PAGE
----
TO SHOE OR NOT TO SHOE? Whether you’re cruising horse sites on the Internet or flipping through the equine section at the supermarket newsstand, you’ll likely encounter some strongly held opinions. Currently, many of the opinions being forwarded are focused on hoof care; specifically, they’re focused on a debate about whether it’s better for your horse to be barefoot or to wear shoes. It’s the nature of debate that the middle ground is often ignored, and this debate stays the course, with each side tending to forward their belief as the way rather than as A way. Interestingly enough, the people at the extremes in this debate are ~ for the most part ~ not farriers and hoof care professionals. Instead, they’re primarily horse owners. In fact, the professional farrier is seldom involved in the decision as to whether a horse should be shod or not. More often than not, our clients specifically ask us to shoe their horse or to trim it; it’s rare that they ask our opinion on the matter. When the professional farrier is involved in making these decisions, however, the decision is not generic. Instead, knowledge and experience govern his decision making, and whether he articulates the criteria and variables or not, a number of factors (ranging from environment and usage to conformation) get consideration on a horse-by-horse basis. Ultimately, if the professional farrier opts to shoe rather than trim, his decision making will hinge on one (or more) of the three basic reasons for shoeing: to protect the foot, to address traction concerns, to alter or enhance gait. PROTECTION The idea of protecting the hoof encompasses a number of concerns. The obvious need occurs when a horse’s rate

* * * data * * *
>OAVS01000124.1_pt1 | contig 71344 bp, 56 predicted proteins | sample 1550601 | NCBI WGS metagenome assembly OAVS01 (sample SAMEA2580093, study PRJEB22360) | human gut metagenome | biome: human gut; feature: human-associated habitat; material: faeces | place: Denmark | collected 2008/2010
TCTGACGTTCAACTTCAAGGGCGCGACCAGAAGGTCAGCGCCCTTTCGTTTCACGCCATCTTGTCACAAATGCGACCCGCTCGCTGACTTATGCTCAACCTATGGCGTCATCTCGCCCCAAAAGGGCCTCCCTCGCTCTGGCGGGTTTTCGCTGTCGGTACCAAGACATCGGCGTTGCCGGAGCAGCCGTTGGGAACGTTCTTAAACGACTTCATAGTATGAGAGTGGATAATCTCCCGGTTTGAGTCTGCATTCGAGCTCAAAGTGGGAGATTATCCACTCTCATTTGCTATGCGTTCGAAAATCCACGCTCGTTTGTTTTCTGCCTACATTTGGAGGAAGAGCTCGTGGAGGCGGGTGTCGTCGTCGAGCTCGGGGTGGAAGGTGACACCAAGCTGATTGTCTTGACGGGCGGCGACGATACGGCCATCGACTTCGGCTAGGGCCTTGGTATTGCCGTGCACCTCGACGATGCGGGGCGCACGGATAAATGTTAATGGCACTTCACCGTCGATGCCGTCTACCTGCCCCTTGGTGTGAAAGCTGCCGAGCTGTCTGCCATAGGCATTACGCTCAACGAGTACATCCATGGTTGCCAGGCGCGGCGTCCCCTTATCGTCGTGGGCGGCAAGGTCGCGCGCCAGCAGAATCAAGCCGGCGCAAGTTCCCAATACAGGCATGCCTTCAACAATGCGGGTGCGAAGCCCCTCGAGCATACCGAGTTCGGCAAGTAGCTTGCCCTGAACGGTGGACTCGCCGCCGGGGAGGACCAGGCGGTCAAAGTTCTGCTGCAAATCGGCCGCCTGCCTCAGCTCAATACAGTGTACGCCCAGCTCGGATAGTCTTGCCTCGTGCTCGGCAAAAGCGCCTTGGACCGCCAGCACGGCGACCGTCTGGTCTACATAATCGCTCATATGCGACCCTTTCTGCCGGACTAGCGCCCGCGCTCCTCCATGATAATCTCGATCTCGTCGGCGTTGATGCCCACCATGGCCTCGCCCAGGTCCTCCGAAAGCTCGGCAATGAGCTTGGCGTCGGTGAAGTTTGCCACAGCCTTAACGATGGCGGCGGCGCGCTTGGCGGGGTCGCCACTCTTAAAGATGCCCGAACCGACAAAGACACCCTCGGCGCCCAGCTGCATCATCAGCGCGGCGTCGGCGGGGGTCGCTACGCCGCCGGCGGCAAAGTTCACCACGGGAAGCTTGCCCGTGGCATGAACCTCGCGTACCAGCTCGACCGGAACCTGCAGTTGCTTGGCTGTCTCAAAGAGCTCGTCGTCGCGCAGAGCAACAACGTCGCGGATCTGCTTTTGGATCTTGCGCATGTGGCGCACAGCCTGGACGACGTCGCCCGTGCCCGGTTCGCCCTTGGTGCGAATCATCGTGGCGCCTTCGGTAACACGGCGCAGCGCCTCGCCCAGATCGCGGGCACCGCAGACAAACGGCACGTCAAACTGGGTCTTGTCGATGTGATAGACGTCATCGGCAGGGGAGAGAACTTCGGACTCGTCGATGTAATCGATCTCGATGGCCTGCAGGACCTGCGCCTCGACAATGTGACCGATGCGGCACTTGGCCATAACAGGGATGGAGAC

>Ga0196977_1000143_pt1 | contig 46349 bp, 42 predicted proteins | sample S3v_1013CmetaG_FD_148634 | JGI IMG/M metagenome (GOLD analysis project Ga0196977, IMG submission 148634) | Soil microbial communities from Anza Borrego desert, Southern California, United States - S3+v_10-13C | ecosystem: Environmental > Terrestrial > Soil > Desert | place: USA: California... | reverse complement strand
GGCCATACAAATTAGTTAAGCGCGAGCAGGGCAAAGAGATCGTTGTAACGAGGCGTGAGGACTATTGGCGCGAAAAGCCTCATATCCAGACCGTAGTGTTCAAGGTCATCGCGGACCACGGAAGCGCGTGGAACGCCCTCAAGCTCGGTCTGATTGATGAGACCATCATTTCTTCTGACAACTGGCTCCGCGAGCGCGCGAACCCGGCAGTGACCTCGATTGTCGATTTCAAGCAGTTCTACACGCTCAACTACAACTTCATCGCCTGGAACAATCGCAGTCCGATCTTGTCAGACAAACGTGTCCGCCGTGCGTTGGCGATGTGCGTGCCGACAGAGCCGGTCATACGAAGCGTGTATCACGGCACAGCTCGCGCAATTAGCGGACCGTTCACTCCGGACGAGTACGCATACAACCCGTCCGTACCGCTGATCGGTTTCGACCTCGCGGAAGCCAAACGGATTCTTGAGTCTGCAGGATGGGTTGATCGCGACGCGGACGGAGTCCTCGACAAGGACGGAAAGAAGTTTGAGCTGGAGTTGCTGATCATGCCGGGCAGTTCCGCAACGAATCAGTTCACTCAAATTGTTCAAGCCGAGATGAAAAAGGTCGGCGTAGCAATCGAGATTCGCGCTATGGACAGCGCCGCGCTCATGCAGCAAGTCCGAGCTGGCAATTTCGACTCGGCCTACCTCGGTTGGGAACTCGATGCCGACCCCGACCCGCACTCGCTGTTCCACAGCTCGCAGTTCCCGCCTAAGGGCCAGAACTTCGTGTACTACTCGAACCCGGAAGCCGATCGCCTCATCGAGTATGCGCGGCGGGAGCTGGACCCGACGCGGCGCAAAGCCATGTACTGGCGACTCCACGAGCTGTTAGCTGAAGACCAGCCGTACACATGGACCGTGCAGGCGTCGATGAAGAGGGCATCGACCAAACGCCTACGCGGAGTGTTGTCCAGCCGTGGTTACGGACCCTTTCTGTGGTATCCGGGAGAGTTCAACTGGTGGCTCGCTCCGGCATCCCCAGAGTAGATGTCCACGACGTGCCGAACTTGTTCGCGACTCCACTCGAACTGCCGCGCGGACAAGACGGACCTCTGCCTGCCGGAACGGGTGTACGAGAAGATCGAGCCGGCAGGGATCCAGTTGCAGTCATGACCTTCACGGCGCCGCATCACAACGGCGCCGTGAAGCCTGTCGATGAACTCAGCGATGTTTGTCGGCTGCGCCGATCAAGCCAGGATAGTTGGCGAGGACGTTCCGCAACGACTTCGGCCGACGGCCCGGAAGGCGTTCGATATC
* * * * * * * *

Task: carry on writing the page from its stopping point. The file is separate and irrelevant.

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of hoof wear exceeds his rate of hoof growth, which is most often seen when the horse is working hard on abrasive surfaces. Likewise, horses working on hard, uneven, or rough terrain may well need some extra protection to avoid breakage and/or bruising. Since the front limbs are more weight bearing than the hind and since they typically have less concavity, you will occasionally see farriers opt to protect the front with shoes, while leaving the hinds unshod. With many horses, this works quite well; however, it can cause problems with growth disparity, timing, traction, and other concerns. Additionally, a hoof that’s been compromised by injury or disease will often need to be protected in some manner, whether permanently or temporarily. While this might bring pictures of elaborate shoes to mind, it can sometimes be as simple as applying a conventional shoe to provide a solid base of support. TRACTION The leading edge of the bare hoof, along with its concavity and the texture and shape of the frog, provides a fair amount of traction. In fact, on many surfaces, the barefoot horse will have more traction than the conventionally shod horse. In some situations, however, it’s advantageous to add traction. Horses that are travelling on pavement, concrete, ice, and other slick surfaces will often need additional traction whether barefoot or conventionally shod. Likewise, horses working on turf can benefit from studs or concave shoes, and horses being asked to pull a load will often benefit from traction added to a conventional appliance. Just as we sometimes find the need to add traction, we occasionally find the need to take it away. Horses working in deep footing will often benefit from